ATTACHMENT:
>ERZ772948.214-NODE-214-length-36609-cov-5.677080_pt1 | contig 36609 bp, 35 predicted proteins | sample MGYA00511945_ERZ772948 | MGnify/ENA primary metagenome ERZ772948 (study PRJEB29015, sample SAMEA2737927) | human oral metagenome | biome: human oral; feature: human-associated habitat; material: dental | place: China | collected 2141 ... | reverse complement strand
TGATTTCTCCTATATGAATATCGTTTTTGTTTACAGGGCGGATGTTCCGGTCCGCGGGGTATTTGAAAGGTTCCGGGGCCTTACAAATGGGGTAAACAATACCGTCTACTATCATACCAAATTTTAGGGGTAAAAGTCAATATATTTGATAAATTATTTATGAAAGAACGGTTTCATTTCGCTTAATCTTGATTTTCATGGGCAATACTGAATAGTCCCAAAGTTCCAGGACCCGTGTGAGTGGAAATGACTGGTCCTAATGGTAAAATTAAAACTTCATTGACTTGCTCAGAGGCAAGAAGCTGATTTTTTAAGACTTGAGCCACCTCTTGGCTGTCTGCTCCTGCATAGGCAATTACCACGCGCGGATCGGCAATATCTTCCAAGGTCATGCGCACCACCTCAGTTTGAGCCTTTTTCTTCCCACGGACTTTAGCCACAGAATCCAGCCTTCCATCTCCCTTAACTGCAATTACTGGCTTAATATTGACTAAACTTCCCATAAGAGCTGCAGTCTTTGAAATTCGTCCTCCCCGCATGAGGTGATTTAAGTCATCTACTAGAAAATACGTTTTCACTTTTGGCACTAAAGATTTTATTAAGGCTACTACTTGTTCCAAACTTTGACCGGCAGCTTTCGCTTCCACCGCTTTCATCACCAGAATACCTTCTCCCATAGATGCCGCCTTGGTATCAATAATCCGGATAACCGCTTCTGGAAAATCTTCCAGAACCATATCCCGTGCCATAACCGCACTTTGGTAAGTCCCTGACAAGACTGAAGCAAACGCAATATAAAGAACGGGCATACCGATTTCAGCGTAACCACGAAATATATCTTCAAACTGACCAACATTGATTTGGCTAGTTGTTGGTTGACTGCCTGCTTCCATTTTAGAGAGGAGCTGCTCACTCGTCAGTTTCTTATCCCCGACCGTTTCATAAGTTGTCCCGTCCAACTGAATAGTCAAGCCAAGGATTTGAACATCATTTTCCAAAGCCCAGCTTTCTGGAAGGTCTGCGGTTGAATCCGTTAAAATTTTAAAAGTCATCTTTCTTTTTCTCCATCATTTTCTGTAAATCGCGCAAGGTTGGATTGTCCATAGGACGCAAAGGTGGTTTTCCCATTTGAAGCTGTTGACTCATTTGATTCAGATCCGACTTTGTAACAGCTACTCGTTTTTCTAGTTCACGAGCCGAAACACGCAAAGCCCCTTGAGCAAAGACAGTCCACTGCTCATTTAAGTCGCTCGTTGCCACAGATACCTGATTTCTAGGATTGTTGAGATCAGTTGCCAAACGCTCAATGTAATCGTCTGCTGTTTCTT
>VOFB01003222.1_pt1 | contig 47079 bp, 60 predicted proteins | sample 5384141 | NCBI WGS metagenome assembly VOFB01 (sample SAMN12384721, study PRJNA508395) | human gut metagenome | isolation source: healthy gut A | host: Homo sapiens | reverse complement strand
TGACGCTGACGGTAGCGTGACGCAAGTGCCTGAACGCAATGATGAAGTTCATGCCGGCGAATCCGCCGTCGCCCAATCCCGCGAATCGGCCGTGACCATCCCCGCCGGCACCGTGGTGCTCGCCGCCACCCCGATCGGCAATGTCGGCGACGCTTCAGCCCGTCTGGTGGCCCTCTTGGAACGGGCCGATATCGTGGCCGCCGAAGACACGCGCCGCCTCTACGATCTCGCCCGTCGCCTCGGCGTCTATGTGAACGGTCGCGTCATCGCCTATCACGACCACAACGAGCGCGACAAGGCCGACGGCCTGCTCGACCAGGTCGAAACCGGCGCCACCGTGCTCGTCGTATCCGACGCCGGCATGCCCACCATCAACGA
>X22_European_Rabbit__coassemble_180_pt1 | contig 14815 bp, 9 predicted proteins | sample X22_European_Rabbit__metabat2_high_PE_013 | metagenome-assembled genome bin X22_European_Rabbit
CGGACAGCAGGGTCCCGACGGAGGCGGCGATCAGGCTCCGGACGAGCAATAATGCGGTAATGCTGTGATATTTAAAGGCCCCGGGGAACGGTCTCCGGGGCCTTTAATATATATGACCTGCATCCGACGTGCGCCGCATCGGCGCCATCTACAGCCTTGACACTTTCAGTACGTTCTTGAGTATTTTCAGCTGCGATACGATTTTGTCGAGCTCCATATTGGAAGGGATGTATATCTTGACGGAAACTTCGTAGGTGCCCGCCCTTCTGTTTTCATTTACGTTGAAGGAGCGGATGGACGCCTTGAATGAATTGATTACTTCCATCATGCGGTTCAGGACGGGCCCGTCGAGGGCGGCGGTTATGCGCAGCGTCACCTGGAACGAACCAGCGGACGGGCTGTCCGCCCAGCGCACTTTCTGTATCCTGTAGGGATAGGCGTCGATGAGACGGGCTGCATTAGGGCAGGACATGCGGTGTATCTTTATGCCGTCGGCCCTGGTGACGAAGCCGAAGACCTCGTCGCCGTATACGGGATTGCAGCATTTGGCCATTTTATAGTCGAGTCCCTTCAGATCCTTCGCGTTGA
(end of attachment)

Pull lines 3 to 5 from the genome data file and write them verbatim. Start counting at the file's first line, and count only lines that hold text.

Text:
>VOFB01003222.1_pt1 | contig 47079 bp, 60 predicted proteins | sample 5384141 | NCBI WGS metagenome assembly VOFB01 (sample SAMN12384721, study PRJNA508395) | human gut metagenome | isolation source: healthy gut A | host: Homo sapiens | reverse complement strand
TGACGCTGACGGTAGCGTGACGCAAGTGCCTGAACGCAATGATGAAGTTCATGCCGGCGAATCCGCCGTCGCCCAATCCCGCGAATCGGCCGTGACCATCCCCGCCGGCACCGTGGTGCTCGCCGCCACCCCGATCGGCAATGTCGGCGACGCTTCAGCCCGTCTGGTGGCCCTCTTGGAACGGGCCGATATCGTGGCCGCCGAAGACACGCGCCGCCTCTACGATCTCGCCCGTCGCCTCGGCGTCTATGTGAACGGTCGCGTCATCGCCTATCACGACCACAACGAGCGCGACAAGGCCGACGGCCTGCTCGACCAGGTCGAAACCGGCGCCACCGTGCTCGTCGTATCCGACGCCGGCATGCCCACCATCAACGA
>X22_European_Rabbit__coassemble_180_pt1 | contig 14815 bp, 9 predicted proteins | sample X22_European_Rabbit__metabat2_high_PE_013 | metagenome-assembled genome bin X22_European_Rabbit